1 January 2011 Nanotechnologies for efficient solar and wind energy harvesting and storage in smart-grid and transportation applications
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Abstract
A wide array of nanotechnologies can be used to improve the efficiency of energy harvest from the Sun and the wind, and the efficiency of energy storage in secondary batteries, for use in smart grid and transportation applications. High-quality nanostructured copper indium gallium selenide thin films help produce high-efficiency photovoltaic modules. Various nanotechnologies are utilized to improve the efficiency of power-generating wind turbines, including nanoparticle-containing lubricants that reduce the friction generated from the rotation of the turbines, nanocoatings for de-icing and self-cleaning technologies, and advanced nanocomposites that provide lighter and stronger wind blades. A number of nanotechnologies can be beneficial in advanced high-capacity secondary batteries for smart grid and transportation applications. These technologies include nanostructured carbon-nanotube-based and silicon-nanowire-based electrodes with ultrahigh surface areas, as well as nanoengineered β-alumina ceramic electrolytes with well-controlled grains, grain boundaries, and crystal orientation, which are used to boost the energy and power densities in secondary batteries such as lithium-ion, sodium-sulfur, flow, and dry cell batteries.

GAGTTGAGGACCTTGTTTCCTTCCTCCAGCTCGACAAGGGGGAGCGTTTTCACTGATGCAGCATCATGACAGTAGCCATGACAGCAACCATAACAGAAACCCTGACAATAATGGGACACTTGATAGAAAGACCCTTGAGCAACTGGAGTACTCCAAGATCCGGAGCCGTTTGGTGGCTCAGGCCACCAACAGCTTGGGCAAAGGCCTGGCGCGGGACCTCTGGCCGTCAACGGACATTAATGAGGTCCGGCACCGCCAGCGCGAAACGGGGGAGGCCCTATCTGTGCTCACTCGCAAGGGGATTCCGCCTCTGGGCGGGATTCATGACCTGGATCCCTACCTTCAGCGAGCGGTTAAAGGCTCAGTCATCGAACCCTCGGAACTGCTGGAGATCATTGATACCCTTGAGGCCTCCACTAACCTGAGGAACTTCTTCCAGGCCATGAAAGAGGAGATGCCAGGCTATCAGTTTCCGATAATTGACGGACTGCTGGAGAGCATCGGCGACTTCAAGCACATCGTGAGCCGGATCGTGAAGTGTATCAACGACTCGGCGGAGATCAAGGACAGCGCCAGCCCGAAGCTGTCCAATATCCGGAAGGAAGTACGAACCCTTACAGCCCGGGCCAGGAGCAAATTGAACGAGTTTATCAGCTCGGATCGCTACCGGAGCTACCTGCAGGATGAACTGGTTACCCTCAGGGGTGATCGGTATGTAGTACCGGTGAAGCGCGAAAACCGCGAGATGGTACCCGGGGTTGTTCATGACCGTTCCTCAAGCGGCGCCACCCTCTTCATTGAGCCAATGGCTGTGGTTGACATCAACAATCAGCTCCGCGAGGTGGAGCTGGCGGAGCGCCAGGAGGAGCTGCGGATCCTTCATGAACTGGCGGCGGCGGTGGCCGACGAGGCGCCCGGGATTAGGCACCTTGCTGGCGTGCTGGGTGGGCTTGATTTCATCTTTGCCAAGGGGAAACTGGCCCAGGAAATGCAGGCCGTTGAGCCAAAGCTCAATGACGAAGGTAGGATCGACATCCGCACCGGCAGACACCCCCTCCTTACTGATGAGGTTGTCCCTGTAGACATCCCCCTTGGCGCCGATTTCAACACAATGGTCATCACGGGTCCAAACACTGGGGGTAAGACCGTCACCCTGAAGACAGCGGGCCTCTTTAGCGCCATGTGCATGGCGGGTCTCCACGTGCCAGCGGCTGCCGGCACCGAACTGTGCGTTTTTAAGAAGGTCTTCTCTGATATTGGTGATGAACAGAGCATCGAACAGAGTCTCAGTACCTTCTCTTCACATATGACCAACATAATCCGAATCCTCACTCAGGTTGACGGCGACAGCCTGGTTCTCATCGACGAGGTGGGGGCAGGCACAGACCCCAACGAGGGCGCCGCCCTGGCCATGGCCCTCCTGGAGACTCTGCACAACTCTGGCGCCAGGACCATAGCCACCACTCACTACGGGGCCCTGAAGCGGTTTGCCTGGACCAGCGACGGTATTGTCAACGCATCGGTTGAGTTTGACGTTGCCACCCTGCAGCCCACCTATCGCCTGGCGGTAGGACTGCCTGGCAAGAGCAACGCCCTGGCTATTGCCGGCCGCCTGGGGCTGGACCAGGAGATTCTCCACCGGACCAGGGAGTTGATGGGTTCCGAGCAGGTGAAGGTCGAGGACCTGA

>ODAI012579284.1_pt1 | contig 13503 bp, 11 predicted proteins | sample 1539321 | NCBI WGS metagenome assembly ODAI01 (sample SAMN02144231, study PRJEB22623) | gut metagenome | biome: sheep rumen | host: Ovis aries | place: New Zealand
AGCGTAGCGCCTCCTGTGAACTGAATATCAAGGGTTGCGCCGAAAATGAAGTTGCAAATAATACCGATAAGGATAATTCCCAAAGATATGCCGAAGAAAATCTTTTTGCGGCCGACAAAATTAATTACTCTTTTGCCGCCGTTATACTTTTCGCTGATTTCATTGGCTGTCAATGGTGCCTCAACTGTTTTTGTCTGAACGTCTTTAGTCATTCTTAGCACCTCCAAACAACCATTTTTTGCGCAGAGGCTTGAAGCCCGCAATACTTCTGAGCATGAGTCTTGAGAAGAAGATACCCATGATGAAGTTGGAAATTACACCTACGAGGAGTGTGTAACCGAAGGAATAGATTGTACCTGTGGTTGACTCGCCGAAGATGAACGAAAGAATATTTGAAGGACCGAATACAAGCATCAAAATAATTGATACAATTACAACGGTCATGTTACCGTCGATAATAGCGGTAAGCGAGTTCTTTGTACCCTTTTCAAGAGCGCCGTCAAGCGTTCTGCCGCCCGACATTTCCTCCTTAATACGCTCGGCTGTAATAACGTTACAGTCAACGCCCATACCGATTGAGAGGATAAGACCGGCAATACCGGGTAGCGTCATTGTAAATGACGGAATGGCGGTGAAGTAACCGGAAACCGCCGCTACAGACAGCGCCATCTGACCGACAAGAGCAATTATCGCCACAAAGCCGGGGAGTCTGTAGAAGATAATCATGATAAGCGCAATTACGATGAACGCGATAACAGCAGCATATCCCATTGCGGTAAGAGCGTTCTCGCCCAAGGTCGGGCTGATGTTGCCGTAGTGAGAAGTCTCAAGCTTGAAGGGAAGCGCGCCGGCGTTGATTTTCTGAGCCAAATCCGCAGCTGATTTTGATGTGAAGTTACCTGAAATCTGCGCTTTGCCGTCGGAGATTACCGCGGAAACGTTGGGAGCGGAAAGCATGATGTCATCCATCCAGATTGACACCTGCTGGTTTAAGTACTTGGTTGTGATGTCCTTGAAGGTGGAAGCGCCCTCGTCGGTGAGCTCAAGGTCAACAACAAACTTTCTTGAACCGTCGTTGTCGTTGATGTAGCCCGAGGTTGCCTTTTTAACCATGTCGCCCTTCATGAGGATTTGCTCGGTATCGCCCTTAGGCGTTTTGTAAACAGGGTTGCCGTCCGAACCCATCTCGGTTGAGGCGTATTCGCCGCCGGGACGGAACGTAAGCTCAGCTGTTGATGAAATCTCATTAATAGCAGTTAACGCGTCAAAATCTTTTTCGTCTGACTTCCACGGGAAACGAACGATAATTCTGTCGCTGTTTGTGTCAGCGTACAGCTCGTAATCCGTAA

© 2011 Society of Photo-Optical Instrumentation Engineers (SPIE)
Louay A. Eldada, "Nanotechnologies for efficient solar and wind energy harvesting and storage in smart-grid and transportation applications," Journal of Nanophotonics 5(1), 051704 (1 January 2011). https://doi.org/10.1117/1.3574149 . Submission:
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